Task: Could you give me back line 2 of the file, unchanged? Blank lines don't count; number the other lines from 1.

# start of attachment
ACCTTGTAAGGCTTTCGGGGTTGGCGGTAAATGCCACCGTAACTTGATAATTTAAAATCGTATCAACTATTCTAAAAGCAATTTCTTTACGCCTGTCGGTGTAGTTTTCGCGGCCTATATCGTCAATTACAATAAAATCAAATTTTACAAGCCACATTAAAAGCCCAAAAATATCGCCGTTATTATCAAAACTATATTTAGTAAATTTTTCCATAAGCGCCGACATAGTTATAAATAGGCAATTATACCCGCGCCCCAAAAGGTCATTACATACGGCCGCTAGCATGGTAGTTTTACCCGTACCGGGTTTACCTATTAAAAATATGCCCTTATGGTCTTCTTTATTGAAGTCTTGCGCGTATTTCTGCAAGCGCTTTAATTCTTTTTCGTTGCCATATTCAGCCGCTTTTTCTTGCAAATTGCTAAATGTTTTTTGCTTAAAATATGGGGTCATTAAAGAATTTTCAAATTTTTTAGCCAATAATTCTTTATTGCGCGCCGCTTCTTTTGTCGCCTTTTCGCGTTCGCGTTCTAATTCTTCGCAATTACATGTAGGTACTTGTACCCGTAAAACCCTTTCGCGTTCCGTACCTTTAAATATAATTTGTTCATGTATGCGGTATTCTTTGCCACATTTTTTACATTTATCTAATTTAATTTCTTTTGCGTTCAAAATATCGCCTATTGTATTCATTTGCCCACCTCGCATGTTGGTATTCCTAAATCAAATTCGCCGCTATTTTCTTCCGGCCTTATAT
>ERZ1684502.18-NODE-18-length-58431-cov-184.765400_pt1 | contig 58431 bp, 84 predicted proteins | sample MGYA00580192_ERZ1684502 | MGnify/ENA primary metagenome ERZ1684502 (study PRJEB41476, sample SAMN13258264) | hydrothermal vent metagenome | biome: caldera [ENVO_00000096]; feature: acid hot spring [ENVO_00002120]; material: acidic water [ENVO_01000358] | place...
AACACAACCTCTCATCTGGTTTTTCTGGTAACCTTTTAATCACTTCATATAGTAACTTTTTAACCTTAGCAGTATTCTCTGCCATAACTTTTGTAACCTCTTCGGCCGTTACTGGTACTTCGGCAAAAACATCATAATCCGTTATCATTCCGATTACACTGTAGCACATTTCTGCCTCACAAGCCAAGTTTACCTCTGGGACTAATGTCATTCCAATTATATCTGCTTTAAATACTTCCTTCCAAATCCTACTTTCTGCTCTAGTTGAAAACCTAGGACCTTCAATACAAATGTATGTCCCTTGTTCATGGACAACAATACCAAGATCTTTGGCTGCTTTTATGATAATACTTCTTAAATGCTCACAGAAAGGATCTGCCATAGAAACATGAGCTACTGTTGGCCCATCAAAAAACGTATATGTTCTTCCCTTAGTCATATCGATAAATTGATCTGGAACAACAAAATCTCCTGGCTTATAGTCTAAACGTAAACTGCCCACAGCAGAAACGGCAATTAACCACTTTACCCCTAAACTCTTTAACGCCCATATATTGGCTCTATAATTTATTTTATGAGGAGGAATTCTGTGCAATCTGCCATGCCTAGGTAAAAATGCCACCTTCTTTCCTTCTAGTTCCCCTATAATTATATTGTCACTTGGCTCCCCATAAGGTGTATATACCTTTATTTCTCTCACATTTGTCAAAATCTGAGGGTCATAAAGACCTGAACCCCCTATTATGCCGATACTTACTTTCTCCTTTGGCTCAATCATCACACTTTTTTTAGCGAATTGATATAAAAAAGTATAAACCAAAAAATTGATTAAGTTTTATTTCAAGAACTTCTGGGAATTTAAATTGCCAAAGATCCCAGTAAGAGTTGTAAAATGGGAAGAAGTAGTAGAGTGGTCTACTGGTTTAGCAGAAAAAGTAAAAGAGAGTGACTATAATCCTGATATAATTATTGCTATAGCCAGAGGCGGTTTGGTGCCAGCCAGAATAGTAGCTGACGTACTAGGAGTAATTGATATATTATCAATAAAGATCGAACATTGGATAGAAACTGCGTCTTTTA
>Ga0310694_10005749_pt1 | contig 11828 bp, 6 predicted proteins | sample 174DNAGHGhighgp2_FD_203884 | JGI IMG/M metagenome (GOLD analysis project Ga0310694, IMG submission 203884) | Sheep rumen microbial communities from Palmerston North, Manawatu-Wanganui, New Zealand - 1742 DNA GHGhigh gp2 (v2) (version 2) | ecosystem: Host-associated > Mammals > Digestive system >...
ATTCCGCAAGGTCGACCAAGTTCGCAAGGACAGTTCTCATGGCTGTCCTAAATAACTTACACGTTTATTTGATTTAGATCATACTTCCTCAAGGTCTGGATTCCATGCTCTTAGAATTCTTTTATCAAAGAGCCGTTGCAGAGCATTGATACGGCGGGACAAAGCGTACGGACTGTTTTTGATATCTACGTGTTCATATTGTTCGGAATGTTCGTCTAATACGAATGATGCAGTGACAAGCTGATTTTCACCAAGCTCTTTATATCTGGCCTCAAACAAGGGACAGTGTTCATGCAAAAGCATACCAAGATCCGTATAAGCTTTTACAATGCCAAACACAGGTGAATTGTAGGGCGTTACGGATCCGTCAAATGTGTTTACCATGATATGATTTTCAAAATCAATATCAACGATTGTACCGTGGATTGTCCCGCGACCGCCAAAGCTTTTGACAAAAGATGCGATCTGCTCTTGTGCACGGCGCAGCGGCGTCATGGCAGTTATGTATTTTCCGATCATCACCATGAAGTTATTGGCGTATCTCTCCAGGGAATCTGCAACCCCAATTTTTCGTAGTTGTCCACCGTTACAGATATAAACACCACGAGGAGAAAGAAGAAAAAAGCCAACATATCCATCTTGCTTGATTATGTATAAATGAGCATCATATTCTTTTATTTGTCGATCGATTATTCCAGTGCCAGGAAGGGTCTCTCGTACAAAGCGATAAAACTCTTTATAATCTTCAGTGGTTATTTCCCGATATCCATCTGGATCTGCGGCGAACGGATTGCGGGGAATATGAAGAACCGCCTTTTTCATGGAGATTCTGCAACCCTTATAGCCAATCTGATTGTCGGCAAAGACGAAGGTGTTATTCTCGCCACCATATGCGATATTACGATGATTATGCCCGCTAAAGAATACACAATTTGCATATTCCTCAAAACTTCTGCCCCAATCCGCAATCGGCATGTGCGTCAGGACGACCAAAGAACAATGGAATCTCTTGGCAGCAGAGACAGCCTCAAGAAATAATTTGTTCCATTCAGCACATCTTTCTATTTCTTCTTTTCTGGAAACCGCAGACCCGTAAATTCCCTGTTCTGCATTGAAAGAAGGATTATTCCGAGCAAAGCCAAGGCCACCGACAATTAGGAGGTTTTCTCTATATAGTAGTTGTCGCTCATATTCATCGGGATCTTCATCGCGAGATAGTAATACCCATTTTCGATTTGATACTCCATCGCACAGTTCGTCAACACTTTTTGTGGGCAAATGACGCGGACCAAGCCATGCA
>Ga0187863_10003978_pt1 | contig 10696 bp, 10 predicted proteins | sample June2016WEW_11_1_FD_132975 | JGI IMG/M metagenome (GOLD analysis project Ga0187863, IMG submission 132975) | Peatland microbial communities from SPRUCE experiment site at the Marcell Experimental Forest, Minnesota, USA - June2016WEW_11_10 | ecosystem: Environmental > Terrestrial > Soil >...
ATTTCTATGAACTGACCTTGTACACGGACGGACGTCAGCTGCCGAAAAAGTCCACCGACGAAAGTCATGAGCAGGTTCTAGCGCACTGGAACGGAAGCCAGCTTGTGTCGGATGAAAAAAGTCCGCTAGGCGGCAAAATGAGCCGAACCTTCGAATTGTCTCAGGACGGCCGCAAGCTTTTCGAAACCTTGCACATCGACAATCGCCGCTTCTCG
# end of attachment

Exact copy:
>ERZ1684502.18-NODE-18-length-58431-cov-184.765400_pt1 | contig 58431 bp, 84 predicted proteins | sample MGYA00580192_ERZ1684502 | MGnify/ENA primary metagenome ERZ1684502 (study PRJEB41476, sample SAMN13258264) | hydrothermal vent metagenome | biome: caldera [ENVO_00000096]; feature: acid hot spring [ENVO_00002120]; material: acidic water [ENVO_01000358] | place...